Castle in Olsztyn
Olsztyn - The castle of the Teutonic Knights
is the oldest building in the town. It was built in the 14th century and originally consisted of two wings. The archaeological research proves that the fortress was built from scratch, on a raw piece of land, where no traces of any earlier settlement have ever been found.
The castle belonged to the chapter of the Warmia diocese, which along with the bishop of Warmia was subjected to the military protection of the Order of Teutonic Knights until 1454. For that reason the castle played quite an important role during the wars between the Order and Poland.
In 1410, after the battle of Tanneberg, the castle surrounded to the Polish king, and in 1414 after a short besiege it was seized by Polish troops. During the Thirteen Years' War (1454-1466) the castle changed hands several times. In 1521 the Teutonic Knights threatened the castle and the town. Owing to the defence measures taken by the castle administrator, Nicolas Copernicus, they gave in after one, unsuccessful attack.
Nicolas Copernicus stayed at the castle as the administrator of the chapter property in 1516-1519 and 1520-1521. He lived in the north-east wing, in a large chamber with a view from two windows of the Łyna river and the castle mill. The third window overlooked the castle court. One door led to the castle wall walk and another to the chancery. In the early 16th century both rooms received beautiful crystal vaulting, which was rather low, but four hundred years later the rooms were made higher by lowering the floor.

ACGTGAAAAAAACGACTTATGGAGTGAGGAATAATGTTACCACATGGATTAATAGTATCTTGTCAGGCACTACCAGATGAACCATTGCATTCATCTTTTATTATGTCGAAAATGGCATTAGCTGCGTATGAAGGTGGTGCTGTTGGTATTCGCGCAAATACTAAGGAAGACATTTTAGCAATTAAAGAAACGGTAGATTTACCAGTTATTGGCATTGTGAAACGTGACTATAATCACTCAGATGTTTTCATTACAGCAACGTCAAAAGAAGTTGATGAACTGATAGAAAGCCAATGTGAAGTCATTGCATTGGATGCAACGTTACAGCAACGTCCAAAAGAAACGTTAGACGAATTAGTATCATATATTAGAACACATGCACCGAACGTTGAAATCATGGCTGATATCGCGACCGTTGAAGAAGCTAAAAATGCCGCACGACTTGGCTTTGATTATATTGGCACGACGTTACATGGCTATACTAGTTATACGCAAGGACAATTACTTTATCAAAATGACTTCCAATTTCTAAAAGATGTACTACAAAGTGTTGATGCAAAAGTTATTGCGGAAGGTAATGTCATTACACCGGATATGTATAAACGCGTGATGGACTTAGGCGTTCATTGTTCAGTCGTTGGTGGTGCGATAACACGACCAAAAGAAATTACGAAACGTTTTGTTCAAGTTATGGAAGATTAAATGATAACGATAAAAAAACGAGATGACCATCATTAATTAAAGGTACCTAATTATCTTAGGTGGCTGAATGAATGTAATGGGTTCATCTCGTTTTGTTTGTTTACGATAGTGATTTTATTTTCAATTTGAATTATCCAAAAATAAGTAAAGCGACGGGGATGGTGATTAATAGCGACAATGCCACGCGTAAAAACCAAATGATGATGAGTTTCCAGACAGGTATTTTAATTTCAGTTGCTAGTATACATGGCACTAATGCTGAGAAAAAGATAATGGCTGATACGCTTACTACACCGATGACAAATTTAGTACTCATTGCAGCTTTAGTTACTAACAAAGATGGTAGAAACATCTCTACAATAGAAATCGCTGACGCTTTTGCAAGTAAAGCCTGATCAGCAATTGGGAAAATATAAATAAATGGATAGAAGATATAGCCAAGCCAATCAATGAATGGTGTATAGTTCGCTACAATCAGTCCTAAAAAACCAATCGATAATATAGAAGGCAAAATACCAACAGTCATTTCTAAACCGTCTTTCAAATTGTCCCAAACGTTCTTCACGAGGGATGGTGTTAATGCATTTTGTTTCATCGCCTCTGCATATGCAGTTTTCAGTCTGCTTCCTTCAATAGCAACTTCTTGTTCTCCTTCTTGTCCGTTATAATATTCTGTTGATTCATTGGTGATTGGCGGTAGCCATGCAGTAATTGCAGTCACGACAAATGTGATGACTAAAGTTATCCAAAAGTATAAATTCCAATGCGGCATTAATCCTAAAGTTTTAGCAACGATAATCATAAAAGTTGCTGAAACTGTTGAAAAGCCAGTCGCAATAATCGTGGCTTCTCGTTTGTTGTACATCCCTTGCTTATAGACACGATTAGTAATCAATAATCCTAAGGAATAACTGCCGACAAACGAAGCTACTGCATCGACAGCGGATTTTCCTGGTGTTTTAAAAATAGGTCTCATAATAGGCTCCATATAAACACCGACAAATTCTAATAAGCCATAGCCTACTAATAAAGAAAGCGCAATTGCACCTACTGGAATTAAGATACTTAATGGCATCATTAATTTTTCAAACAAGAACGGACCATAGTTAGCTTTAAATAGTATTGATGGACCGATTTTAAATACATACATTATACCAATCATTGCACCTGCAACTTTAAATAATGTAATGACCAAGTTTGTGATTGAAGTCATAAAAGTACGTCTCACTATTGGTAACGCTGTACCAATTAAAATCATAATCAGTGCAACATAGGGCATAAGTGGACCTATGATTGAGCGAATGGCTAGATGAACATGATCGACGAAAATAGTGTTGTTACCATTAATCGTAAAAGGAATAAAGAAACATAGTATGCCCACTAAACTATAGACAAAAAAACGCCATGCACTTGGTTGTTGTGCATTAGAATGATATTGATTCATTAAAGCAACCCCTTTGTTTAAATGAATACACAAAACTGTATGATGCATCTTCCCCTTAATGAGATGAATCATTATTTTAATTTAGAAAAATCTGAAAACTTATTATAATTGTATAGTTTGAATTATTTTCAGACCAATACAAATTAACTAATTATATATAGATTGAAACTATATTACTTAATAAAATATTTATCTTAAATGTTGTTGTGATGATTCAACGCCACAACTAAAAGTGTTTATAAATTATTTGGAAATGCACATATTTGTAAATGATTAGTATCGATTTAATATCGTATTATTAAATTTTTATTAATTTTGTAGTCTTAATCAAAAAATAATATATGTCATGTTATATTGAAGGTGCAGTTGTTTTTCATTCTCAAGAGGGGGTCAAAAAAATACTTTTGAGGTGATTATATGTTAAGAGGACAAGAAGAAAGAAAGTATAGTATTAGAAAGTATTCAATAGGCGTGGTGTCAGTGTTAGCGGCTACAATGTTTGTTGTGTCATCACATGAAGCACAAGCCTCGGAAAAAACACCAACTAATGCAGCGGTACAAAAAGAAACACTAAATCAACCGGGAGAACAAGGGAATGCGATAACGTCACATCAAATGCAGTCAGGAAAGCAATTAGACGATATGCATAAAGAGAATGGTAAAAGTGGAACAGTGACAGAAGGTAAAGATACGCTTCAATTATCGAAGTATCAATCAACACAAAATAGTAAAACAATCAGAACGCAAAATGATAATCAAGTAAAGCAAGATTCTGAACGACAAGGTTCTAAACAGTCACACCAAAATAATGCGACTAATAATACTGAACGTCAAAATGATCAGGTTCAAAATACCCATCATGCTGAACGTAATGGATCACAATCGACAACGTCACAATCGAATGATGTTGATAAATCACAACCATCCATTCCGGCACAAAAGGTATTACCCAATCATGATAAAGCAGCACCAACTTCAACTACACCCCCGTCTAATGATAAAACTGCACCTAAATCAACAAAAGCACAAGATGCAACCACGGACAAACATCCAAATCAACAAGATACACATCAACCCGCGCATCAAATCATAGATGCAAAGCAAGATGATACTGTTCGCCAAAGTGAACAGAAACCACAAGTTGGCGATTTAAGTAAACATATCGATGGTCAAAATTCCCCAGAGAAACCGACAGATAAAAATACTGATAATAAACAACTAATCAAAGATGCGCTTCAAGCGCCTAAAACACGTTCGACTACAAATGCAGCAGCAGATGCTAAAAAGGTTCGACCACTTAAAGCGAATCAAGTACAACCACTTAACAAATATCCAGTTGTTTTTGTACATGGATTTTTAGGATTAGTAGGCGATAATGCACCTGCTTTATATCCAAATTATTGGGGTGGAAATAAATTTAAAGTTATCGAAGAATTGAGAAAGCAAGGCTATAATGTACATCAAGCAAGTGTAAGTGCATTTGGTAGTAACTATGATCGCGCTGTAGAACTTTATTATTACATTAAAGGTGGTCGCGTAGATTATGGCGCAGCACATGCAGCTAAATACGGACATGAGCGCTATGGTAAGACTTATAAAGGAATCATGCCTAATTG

As the administrator, Copernicus made many rural inspections around the chapter land estates in order to oversee the settlement matters. He made notes in a book called 'Settlement on deserted land'. The original book, which contains a number of hand-written notes made by Copernicus, is kept at the Archives of the Warmia Diocese in Olsztyn. Being the chapter administrator, Copernicus was mainly responsible for the proper management of the chapter real estates and timely collection of fees and taxes. He also oversaw the chapter's forests and towns.
Despite the burden of all those duties, Copernicus continued his scientific research. While residing at Olsztyn Castle he dealt with the reform of the monetary system in Royal Prussia. As a result, a few years later he wrote his 'Treatise on the minting of coinage'. Here, in the castle of Olsztyn, Copernicus also carried out observations of the movement of the planets, and the findings he made in Olsztyn were included in his life's work 'De Revolutionibus Orbium Coelestium'. In fact, the astronomer wrote the manuscript of the first chapter of that work while living at Olsztyn Castle.
Within the castle walls, as part of the south-west wing, there is St Anna's Chapel, built in the first half of the 16th century and consecrated by Bishop Martin Kromer in 1580. The external wall of the south wing is topped with very well preserved machicolations - protruding wooden walks with murder holes, through which castle defenders hurdled stones or poured boiling hot water or tar on heads of attackers. Museum of Warmia and Mazury